5. If they performed the optional second part of the experiment in which they poured hot water into cold water, then they made a density current created by temperature differences. These are not common in nature, but they are similar to density currents formed by differences in the amount of salt dissolved in water. (The major occurrence on Earth of density currents created by temperature differences in liquids is very slow movement of cold water from the north and south poles, along the bottom of the ocean, towards the equator.) Density currents caused by differences in salt content of water are common where clear fresh water (not mixed with sediment) flows into the ocean, such as near coastal springs or some rivers. Salt makes water denser, so the less-dense fresh water flows on top of the denser sea water. I suggest that the students use a temperature difference to create a density difference in order to show that density currents can be created by completely different mechanisms.
  6. In the students' experiment, the hot water, being lighter than cold water, flowed across the top of the tank, though it did mix with the upper part of the cold-water mass. Eventually, the hot water mixed entirely with the cold water, and this was the end of the density current. This is what happens when clear river water flows into the sea.
  7. Turbidity currents and other density currents are very common in the world around us, and the students should be able to think of some examples. Here are some suggestions: pouring milk into coffee (the milk is denser and sinks to the bottom, then comes back up to the surface because of its energy of motion); ice cubes melting in warm drinks (the cold water coming off the ice cubes is denser and also looks clearer; in a strong light it can be seen swirling into and sinking down through the other liquid in the glass); and muddy water running into a pond or stream after a rainstorm. A density difference can also be seen in the separation of the two liquid components of oil-and-vinegar salad dressing. Vinegar is mostly water and it is denser than oil. If you make dressing by pouring the vinegar into the oil, then a density current is created. If you suspend a tea bag in hot water, the tea mixes with the water closest to the tea bag. This mixture is denser than the pure water, and a density current results.
  8. Older students might want to consider how density currents could form on other planets, or in stars. For example, on the cold moons of Jupiter, compounds that are gases on Earth can be liquid or solid. In the Sun, density currents caused by temperature differences might form in hot plasma. Even here on Earth there are other kinds of density currents. Density currents can form in the hot liquid rock (lava) in active volcanoes. Density currents can form in gases too. At night, cold air flows down mountainsides into the warmer valleys; these are density currents in air.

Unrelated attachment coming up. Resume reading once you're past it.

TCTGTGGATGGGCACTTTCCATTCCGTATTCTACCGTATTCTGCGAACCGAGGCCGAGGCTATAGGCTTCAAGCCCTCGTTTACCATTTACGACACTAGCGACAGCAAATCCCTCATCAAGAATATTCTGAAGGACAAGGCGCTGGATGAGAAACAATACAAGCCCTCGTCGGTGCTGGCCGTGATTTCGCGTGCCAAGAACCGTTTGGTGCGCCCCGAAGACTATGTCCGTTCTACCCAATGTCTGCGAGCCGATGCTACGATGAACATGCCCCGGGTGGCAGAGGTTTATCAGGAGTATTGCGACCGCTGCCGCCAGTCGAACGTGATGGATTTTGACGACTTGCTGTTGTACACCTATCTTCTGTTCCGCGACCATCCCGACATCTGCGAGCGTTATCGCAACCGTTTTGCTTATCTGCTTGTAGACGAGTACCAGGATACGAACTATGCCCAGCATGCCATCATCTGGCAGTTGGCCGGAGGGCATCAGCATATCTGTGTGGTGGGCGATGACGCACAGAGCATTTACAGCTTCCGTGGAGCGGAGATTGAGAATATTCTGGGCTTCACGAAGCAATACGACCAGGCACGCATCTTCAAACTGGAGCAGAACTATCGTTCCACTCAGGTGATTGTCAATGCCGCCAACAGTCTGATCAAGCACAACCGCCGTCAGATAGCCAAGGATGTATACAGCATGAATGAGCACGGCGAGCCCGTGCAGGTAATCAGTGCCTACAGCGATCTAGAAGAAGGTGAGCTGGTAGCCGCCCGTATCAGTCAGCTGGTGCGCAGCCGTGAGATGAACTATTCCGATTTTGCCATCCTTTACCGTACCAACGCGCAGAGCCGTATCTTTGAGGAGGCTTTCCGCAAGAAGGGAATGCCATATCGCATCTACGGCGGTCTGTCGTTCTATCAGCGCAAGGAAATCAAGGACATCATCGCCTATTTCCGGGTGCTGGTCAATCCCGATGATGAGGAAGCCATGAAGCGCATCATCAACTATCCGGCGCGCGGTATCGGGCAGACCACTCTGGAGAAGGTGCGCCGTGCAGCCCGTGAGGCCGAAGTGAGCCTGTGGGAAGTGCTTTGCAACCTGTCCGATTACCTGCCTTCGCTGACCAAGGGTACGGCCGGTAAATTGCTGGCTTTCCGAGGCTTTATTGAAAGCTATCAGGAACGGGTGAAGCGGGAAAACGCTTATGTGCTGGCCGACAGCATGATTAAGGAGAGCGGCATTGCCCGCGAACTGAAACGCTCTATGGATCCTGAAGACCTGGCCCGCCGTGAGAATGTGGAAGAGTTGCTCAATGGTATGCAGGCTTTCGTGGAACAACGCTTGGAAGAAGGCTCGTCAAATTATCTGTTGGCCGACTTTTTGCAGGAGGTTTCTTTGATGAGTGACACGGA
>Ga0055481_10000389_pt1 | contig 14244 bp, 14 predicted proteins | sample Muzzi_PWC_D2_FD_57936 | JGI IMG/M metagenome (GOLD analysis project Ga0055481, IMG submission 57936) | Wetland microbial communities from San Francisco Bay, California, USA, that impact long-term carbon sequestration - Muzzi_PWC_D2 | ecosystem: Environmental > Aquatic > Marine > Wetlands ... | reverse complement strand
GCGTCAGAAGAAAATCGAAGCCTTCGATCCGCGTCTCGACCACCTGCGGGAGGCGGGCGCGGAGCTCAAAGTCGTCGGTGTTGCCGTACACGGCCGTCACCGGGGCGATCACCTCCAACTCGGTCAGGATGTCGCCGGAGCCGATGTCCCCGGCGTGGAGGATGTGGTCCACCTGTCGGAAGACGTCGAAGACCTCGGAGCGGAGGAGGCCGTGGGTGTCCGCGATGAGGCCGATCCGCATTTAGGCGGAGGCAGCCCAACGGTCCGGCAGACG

Additional Activities

The students might like to try using differently colored sediment and creating multiple turbidites in the same tank. (They should wait for each turbidity current to completely settle before creating another one. This might take as long as a day if the sediment contains very fine mud.) The different colors of sediment will allow them to see differences in the patterns of deposition of the turbidites. They could also mix sediments of different sizes (for example, sand and mud) in a single current. The coarser sediment should settle more quickly, resulting in a deposit that fines upward (smaller particles at the top). Most natural turbidites fine upward.

 

Acknowledgments

This paper is based on a science project by the author and Morgan Kopaska-Merkel, and presented by the latter. A similar experiment using salt water was previously published by VanCleave (1991). This paper was reviewed by Leslie Black, Margaret Brown, David J. Davies, Morgan Kopaska-Merkel, Sheila Kopaska-Merkel, R. M. Mink, and Karen Rheams.

 

Selected References

Friedman, G. M., Sanders, J. E., and Kopaska-Merkel, D. C., 1992, Principles of Sedimentary Deposits: Macmillan Publ. Co., New York, p. 335-340.

Kopaska-Merkel, D. C., and Kopaska-Merkel, M. L., 1992, A turbidity current in the classroom: Alabama Geological Society Newsletter, v. 5, no. 3, p. 4-5.
Leg 123 Shipboard Scientific Party, 1988, Sedimentology of the Argo and Gascoyne abyssal plains, NW Australia: report on Ocean Drilling Program Leg 123 (Sept. 1 - Nov. 1, 1988): Carbonates and Evaporites, v. 3, p. 201-212.

VanCleave, Janice, 1991, Earth science for every kid: John Wiley and Sons, New York, p. 196-197.


DENSITY CURRENTS
Student Worksheet

 

Instructions:

  1. Carefully read all instructions before beginning the experiment. Never perform any experiment without adult supervision.
  2. Put the tank on a table. Put the small piece of wood under one end to tilt the tank. Fill the tank at least half way with cold water.
  3. Mix sediment (I hope you are using mud and not sand or gravel!) and water in the smaller container. There should be enough sediment in the water so that you have to shake the container vigorously to suspend all the sediment. Shake well, and then slowly and evenly pour the mixture into the high end of the tank.
  4. Observe the turbidity current and the deposit that it forms (a turbidite).
  5. Optionally, let the first turbidity current settle, then try the experiment again by pouring hot water dyed with food coloring into the cold water in the tank. Be careful pouring hot water! This experiment should be performed with teacher supervision.
  6. Pour slowly and gently. The results of this experiment should be very different from those of the first one. Observe carefully!
  7. Clean everything up. Do not pour water containing sediment into sinks because it will clog drains.



NAME _______________________________

 

Results and Discussion:

  1. Describe what the turbidity current did when you poured the water-sediment mixture into the tank. Where did the mixture go? Why? What happened to the sediment?



  2. Why did the current stop?

  3. Draw a picture of your turbidity current in the box provided. If you think it takes more than one picture to show what happened, draw as many as you need to.


  4. If you performed the second experiment, pouring hot water into cold water, describe how the results of this experiment differed from those of the first one. Did the current go to a different place? Why or why not?
  5. Do you think there is an important difference between the way this current was made and the way the first one was made? Is there an important difference between the results? Explain your answer.
  6. How and why did the current stop?
  7. Have you ever seen a turbidity or density current or something like it? (I'm sure you have!) Describe one example that you can remember seeing.